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Protecting Yourself When Travelling

By: Beth Morrisey MLIS - Updated: 22 Jun 2013 | comments*Discuss
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Travel can be risky, so knowing how to protect yourself when travelling is imperative. Not only do you need to protect your physical health and safety, but your very identity as well. With a little information and common sense, protecting yourself when travelling will become second nature.

Protecting Your Safety

Protecting your safety is of the utmost importance when you travel. On transportation this will mean sitting in an aisle seat, in a well lit section and possibly up close to the driver (unless you are on a sex segregated mode of transportation, in which case adhering to local custom is advised). Travellers should also try to stay awake as much as possible to be aware of your surroundings. In hotels and other accommodation you can protect your safety by asking for a room near the lifts, with both a deadbolt lock and a peephole, and with fire or emergency evacuation plans clearly displayed. If you are staying in a building with many floors, try to get a room on the fourth, fifth or sixth floors to avoid many other guests needing to be on the floor and so that fire brigades can access the rooms from outside if needed. While travelling for day trips, make sure that you stay in a group, in well lit areas and always carry a map, emergency money and a mobile phone if possible. If you are travelling on your own, try to leave your itinerary or rough plans with friends or family so that someone will always know your approximate whereabouts if needed.

Protecting Your Health

An important step towards protecting your health while travelling is to get every vaccination advised for your destination before you leave home. Even if you are going on an easy vacation, knowing that you are protected against diseases that many be prevalent in the area will set your mind at ease. While you travel you should be sure to eat healthfully, drink at least six glasses of water per day (more if you are active or in high temperatures), rest as needed and get a good sleep each night. Maintaining proper hygiene, drinking only safe tap water or bottled water, using sunscreen every day and keeping a well stocked first aid kit with you will also help you protect your health as you travel.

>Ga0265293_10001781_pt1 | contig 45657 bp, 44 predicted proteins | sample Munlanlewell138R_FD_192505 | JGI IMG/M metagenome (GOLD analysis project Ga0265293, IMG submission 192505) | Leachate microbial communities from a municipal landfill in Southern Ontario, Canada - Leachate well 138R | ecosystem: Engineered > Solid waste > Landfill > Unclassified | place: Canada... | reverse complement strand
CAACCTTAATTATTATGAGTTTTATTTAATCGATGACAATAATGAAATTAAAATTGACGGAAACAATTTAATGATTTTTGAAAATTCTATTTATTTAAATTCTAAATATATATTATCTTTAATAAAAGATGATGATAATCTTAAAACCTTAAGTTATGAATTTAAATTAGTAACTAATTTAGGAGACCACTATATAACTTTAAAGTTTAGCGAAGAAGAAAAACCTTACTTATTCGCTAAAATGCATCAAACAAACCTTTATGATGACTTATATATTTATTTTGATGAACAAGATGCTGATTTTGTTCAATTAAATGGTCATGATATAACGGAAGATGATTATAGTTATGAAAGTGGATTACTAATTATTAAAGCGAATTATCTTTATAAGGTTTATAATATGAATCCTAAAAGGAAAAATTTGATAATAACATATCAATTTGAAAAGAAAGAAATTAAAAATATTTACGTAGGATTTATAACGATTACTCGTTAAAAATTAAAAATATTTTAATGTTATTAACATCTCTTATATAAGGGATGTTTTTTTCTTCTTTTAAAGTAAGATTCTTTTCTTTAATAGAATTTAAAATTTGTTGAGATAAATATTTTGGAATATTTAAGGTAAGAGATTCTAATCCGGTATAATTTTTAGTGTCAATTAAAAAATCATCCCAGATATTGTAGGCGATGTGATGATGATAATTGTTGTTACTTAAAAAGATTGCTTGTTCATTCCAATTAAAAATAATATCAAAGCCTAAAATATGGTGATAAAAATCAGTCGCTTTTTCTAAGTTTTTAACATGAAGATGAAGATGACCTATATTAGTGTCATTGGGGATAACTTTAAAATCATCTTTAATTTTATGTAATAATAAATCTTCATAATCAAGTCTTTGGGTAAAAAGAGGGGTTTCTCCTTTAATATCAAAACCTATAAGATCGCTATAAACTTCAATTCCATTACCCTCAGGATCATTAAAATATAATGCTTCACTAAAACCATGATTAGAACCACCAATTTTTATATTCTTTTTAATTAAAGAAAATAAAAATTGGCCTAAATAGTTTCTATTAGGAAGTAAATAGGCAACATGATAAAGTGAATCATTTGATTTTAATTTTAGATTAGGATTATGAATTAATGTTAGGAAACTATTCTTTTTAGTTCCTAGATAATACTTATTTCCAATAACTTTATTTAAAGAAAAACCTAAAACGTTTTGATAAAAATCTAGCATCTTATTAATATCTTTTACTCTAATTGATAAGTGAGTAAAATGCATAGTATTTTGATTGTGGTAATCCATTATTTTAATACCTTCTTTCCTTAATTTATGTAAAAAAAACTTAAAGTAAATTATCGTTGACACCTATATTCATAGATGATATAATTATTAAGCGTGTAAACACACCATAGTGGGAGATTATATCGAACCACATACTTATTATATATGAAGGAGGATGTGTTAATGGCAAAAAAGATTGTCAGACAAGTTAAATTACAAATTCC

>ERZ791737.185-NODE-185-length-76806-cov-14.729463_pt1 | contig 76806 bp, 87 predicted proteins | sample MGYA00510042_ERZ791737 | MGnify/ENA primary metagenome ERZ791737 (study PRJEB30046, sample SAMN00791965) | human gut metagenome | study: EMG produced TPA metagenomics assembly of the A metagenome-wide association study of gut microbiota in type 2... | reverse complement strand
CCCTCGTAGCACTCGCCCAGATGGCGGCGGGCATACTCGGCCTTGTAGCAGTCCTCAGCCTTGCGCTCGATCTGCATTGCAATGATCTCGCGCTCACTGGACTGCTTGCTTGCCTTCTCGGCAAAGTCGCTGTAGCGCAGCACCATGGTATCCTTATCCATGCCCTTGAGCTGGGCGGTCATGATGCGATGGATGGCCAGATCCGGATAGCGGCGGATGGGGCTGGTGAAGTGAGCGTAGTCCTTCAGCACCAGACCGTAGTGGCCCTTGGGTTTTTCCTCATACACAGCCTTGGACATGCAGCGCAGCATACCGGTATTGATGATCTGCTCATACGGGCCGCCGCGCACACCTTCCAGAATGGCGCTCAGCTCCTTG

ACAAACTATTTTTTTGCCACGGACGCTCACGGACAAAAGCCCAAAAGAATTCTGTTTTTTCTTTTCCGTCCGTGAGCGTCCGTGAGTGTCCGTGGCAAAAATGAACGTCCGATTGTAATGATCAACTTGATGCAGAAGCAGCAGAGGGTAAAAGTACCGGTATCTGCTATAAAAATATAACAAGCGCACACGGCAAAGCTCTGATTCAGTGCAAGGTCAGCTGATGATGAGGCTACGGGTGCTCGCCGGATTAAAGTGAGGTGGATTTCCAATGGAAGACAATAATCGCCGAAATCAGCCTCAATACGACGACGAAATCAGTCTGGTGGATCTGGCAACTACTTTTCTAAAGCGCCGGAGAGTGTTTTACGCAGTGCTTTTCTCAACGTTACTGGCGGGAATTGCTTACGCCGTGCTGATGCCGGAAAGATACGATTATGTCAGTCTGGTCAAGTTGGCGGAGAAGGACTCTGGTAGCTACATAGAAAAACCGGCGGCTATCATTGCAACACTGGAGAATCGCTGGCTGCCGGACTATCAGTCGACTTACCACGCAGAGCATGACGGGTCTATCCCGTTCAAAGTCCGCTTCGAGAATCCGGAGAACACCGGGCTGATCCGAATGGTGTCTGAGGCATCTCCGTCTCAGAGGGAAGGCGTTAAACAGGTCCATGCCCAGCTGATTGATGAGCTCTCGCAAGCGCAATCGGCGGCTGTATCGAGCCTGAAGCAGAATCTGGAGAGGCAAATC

Protecting Your Identity

Identity theft is a very real danger for travellers so protecting your identity is important, even during routine transactions. Try to book tickets, car rentals and accommodation over secure Internet connections and print out the confirmations rather than having to repeat sensitive personal information in many different locations. Try not to attach your name, personal address and private phone number to your luggage but rather supply limited or business information if you must. Store your computer, passport and other documents in a hotel safe to avoid leaving them out for staff members to read. Always keep a copy of your passport and other identification documents with you and leave copies at home with friends or relatives in case the originals go missing and you need to prove who you are. Do not carry financial passwords or codes with you while you travel, and definitely do not store such information in the same place as your credit card or other financial documents.

Protecting Your Possessions

A basic rule of travelling is to leave valuables at home. If you can't do this, make sure that you keep your possessions with you at all times in a sturdy bag that you can loop around your arms and/or ankles as needed. Do not show off flashy electronics, expensive jewellery or other valuables, and lock your possessions in your room or a hotel safe while you are out exploring. Do not pack valuables into luggage, but rather bring them in your carry on baggage so that they are always physically close to you as you travel.

Protecting yourself when travelling requires a little planning and a lot of common sense. Once you have a routine that works well, continue to use it on your travels so that you always know you have done everything possible to safeguard your person, your identity and your possessions.

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